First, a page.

CRA Announces New Simplified Process for Claiming Work From Home Expenses and Formalizes the Tax Treatment of Certain Employer Provided Employee Benefits During the COVID-19 Pandemic
By: Kevin Yip, Devon LaBuik, and Kathryn Walker
On December 15, the Canada Revenue Agency (the “CRA”) released additional details regarding the availability of employee deductions for work from home expenses and the taxation of certain employer provided employee benefits during the COVID-19 pandemic.
These new rules are a welcome relief and provide clarity for many employers and employees already grappling with a tough 2020 due to the pandemic. There were many questions and concerns as to how the existing employee home office expense deduction rules would work in 2020 with many employees (nearly all in some industries) working from home. For example, there was some uncertainty as to how to apply the condition that an employee be required to work principally from home in order to claim the home office deduction. Furthermore, from the employer’s perspective, the requirement to complete Form T2200 for a significant number of its employees working from home seemed unnecessarily onerous.
Similarly, the social distancing and other health measures put in place by the public health authorities meant that normal commuting and work routines were disrupted. In order to address these concerns, the CRA provided some additional relief with respect to the taxation of certain employee benefits during the COVID-19 pandemic in order to mitigate some of the extra costs associated with traveling to work safely.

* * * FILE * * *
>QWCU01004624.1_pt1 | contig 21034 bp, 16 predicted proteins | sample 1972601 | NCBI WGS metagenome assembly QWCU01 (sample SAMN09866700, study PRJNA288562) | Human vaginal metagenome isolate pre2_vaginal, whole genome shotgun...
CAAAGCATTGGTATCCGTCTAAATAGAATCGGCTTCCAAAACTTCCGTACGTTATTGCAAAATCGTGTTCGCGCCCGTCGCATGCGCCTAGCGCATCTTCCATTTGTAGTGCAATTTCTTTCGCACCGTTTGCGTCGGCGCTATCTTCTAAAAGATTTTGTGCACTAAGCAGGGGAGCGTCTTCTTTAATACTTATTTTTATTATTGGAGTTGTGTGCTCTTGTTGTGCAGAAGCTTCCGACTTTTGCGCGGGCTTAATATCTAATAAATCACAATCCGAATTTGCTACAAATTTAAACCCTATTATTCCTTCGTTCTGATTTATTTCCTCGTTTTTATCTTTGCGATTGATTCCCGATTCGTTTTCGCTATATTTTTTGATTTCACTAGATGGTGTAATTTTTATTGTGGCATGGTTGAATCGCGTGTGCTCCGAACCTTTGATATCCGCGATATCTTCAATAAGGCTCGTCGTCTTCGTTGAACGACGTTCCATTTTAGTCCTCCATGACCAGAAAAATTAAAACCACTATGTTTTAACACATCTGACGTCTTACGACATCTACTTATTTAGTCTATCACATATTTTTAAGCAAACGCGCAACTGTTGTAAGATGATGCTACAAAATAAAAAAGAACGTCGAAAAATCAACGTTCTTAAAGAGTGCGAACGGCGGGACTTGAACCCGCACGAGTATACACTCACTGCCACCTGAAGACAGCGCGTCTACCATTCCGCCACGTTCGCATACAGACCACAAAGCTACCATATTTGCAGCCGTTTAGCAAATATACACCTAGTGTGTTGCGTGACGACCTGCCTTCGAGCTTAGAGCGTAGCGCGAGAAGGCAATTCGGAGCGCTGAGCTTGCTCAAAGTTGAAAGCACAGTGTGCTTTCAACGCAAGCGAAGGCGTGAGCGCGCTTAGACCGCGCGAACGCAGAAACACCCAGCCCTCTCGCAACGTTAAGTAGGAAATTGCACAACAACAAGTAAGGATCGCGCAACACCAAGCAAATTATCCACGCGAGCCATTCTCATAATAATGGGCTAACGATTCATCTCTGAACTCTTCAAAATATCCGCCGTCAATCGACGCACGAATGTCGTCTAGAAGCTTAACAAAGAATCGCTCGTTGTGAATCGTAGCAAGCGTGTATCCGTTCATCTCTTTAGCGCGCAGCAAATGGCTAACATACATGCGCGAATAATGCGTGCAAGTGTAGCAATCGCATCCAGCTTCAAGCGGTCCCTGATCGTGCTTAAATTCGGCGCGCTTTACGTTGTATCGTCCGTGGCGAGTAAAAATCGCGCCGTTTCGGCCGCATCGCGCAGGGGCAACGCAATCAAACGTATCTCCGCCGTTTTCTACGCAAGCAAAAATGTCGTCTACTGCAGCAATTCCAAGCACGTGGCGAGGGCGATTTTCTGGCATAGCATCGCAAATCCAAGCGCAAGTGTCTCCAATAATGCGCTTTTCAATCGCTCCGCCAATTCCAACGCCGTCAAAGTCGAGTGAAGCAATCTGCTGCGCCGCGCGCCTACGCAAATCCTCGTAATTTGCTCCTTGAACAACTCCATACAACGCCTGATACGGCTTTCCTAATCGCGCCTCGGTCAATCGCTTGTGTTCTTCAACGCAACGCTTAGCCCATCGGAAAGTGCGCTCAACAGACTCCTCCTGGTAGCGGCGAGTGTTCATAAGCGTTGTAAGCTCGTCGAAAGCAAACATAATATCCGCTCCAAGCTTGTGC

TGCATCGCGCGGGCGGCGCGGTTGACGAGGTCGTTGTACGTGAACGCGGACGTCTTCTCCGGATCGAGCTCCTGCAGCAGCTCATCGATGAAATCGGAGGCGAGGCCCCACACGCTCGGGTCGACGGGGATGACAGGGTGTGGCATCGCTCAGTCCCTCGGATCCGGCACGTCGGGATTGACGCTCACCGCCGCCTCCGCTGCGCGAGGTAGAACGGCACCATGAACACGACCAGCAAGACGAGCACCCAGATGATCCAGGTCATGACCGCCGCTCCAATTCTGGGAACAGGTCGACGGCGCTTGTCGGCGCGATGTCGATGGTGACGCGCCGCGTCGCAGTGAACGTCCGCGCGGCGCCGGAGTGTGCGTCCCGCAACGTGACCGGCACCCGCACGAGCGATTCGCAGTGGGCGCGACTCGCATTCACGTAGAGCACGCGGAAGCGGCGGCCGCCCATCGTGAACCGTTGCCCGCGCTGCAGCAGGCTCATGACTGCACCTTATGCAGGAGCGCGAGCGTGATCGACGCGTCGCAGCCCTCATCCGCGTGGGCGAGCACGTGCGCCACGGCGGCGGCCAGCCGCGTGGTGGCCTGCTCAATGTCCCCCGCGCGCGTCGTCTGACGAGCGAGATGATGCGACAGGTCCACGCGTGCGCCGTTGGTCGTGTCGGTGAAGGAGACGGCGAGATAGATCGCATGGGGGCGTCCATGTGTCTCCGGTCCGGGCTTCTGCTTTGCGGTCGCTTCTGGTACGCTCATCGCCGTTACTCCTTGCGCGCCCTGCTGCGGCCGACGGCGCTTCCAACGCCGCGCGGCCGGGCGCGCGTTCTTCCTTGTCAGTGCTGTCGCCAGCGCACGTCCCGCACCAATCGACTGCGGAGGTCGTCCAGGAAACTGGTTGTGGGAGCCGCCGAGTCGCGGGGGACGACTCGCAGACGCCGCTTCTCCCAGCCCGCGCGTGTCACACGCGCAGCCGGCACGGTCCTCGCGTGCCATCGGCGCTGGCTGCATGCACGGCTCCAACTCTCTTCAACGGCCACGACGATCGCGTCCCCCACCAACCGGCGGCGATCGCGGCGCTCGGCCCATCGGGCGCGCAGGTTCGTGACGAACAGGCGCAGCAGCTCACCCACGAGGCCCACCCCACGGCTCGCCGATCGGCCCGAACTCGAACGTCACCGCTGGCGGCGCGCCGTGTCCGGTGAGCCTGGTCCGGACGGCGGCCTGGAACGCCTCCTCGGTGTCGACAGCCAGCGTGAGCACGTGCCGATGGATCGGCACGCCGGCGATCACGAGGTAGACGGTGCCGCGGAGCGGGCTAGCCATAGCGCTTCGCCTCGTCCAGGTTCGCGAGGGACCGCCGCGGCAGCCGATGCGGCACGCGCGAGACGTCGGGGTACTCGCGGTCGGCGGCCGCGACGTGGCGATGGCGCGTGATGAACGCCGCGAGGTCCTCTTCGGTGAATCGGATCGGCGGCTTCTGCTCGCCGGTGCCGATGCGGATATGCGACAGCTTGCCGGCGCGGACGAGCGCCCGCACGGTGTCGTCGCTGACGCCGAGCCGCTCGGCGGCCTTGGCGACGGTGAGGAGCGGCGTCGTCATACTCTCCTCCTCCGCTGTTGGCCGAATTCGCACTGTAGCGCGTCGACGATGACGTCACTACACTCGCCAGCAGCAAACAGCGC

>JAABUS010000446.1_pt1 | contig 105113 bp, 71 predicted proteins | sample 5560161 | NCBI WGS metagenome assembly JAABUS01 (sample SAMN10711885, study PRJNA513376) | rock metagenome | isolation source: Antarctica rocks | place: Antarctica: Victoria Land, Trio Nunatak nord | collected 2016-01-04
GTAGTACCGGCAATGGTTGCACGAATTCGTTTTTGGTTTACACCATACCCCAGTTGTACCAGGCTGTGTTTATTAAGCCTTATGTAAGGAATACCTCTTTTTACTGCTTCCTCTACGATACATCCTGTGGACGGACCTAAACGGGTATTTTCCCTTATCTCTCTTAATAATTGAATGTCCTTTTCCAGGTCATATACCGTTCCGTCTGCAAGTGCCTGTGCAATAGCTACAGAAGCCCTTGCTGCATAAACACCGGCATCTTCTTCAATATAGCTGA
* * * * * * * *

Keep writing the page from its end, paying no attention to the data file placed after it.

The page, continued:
Deducting Home Office Expenses
Employees will generally be able to claim a home office expense deduction if they worked from home in 2020 due to the COVID-19 pandemic (or were required by the employer to work from home) and, specifically, worked more than 50 per cent of the time from home for a period of at least four consecutive weeks in 2020.
For 2020, employees can generally choose between two methods to deduct work from home expenses: (i) a newly introduced temporary flat rate method; or (ii) the detailed method which requires the completion of either a T2200 or a T2200S by the employer.
Temporary Flat Rate Method
To be eligible for the flat rate method, an employee must have worked more than 50% of the time from their home for a period of at least four consecutive weeks due to the COVID-19 pandemic. An eligible employee can claim a deduction of $2 per day for each day worked from home in that period, plus any additional days worked from home in 2020 due to the COVID-19 pandemic. The flat rate method allows for a maximum deduction of $400 (i.e. 200 days).